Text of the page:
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|Title:||An Investigation Into the Usefulness of Publicly Disclosed Accounting Earnings Data in Valuing the Foreign Operations of U.S.-based Multinational Enterprises|
|Author(s):||Senteney, David L.|
|Department / Program:||Accountancy|
|Degree Granting Institution:||University of Illinois at Urbana-Champaign|
|Subject(s):||Business Administration, Accounting|
|Abstract:||This study investigates the usefulness of accounting data in valuing the foreign operations of U.S.-based MNEs. This task is carried out by examining the relationship between three sets of variables. The three sets are: (1) conditions in the economic environment, (2) accounting data, and (3) economic constructs. The conditions in the economic environment are hypothesized as being reflected in the accounting data. The accounting data, in turn, are hypothesized as being reflected in the economic variables.
The investigation of these relationships is carried out using a simultaneous equations approach to statistical estimation. The jointly-determined variables are economic variables. The independent variables are accounting variables. The usefulness of the accounting data in assessing the economic relationships and prevailing conditions in the economic environment is evaluated via the sign and magnitude of the coefficients. Hypotheses concerning these coefficients are derived a priori from the extant literature.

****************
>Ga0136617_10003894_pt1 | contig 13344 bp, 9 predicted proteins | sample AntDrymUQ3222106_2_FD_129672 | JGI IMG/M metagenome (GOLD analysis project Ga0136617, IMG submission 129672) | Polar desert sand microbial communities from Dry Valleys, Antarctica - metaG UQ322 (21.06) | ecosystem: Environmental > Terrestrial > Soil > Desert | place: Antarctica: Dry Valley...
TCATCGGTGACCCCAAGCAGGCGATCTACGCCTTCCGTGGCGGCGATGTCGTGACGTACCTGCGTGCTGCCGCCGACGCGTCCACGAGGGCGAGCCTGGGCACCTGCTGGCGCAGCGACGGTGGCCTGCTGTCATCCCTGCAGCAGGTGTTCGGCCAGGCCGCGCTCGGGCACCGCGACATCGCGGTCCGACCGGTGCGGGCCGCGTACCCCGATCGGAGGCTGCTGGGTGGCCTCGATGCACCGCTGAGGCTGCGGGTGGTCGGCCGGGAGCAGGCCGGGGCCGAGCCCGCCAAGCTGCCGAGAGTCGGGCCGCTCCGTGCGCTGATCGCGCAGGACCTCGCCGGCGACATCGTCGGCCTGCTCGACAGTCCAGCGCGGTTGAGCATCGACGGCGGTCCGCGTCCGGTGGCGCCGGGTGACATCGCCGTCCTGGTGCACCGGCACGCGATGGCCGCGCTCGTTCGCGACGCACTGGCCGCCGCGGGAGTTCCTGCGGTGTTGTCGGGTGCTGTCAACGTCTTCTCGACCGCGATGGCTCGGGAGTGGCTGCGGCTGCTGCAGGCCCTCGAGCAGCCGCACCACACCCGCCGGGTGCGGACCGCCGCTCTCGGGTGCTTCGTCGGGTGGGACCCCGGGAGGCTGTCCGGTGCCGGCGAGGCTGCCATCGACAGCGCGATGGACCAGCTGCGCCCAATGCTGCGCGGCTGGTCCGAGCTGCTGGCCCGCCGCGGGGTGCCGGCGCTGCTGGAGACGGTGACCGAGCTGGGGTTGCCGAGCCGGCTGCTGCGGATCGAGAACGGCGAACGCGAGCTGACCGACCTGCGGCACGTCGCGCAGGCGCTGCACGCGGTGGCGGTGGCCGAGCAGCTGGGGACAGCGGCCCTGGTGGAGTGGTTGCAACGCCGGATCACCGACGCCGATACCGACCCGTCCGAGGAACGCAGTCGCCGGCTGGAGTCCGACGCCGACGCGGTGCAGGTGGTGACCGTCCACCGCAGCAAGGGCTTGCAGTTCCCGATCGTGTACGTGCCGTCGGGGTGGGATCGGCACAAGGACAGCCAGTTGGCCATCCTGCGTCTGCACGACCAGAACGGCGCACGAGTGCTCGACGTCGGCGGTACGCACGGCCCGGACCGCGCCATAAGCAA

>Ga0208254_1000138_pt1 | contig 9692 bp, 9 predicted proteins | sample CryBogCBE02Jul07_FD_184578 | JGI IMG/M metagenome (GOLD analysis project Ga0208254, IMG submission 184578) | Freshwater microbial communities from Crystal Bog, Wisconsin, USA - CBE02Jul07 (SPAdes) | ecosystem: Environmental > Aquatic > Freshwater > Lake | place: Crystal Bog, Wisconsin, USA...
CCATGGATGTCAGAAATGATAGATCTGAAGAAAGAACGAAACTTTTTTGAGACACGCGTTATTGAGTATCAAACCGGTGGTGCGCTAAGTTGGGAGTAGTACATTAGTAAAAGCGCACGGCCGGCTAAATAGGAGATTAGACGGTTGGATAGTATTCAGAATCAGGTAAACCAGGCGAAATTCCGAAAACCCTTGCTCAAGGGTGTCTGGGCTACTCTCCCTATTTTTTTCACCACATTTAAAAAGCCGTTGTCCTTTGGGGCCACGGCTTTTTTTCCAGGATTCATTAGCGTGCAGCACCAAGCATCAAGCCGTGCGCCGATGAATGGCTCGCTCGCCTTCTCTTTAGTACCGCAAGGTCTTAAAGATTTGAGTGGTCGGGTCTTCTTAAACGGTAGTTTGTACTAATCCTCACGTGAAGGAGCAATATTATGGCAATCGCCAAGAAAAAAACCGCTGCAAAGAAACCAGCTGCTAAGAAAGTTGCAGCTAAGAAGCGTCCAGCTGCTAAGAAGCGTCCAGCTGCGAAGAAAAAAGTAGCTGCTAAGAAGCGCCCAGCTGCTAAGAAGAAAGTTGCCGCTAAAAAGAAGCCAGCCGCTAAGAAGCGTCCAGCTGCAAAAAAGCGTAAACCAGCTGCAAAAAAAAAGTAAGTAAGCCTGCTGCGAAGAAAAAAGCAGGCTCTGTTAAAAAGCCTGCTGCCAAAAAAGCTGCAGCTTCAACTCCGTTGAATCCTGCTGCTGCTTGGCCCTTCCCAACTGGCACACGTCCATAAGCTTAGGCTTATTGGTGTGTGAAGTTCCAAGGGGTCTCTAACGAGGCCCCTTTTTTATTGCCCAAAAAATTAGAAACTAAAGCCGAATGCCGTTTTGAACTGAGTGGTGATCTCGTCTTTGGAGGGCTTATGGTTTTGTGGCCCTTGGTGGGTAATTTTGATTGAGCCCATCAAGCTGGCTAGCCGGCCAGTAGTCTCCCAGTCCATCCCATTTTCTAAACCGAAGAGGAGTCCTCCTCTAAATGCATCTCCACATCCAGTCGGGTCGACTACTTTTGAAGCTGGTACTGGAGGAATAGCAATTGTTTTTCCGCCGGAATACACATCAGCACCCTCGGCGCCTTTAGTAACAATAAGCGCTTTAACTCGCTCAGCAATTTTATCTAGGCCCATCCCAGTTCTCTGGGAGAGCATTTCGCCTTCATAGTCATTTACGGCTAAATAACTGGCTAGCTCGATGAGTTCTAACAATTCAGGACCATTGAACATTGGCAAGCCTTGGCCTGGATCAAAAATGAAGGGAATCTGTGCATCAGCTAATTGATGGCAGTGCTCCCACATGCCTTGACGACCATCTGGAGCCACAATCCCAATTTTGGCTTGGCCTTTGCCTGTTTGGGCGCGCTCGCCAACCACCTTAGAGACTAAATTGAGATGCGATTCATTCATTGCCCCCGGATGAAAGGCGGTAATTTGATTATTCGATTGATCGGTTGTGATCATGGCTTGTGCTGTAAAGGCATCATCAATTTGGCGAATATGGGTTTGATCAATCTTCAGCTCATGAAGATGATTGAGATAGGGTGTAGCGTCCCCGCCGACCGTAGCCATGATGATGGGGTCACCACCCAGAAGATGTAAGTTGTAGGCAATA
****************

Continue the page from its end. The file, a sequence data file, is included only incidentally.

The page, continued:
The results of the statistical tests of hypotheses indicate the accounting data are significantly related to the economic variables, and the economic variables are significantly related to one another. The accounting data are related to the economic variables as expected. However, the economic variables reflect the effects of segmentation.
The conclusions are that: (1) accounting data are useful in assessing the economic profits accruing to MNEs, (2) accounting data may be useful in assessing the riskiness of those profits, though additional research is required, (3) accounting data are useful in valuing the foreign operations of MNEs, (4) competition among MNEs may have eroded the premium attributable to financial intermediation, (5) segmentation may be high, and (6) there is incentive for MNEs to take on additional operating systematic risk.
Thesis (Ph.D.)--University of Illinois at Urbana-Champaign, 1987.
|Date Available in IDEALS:||2014-12-16|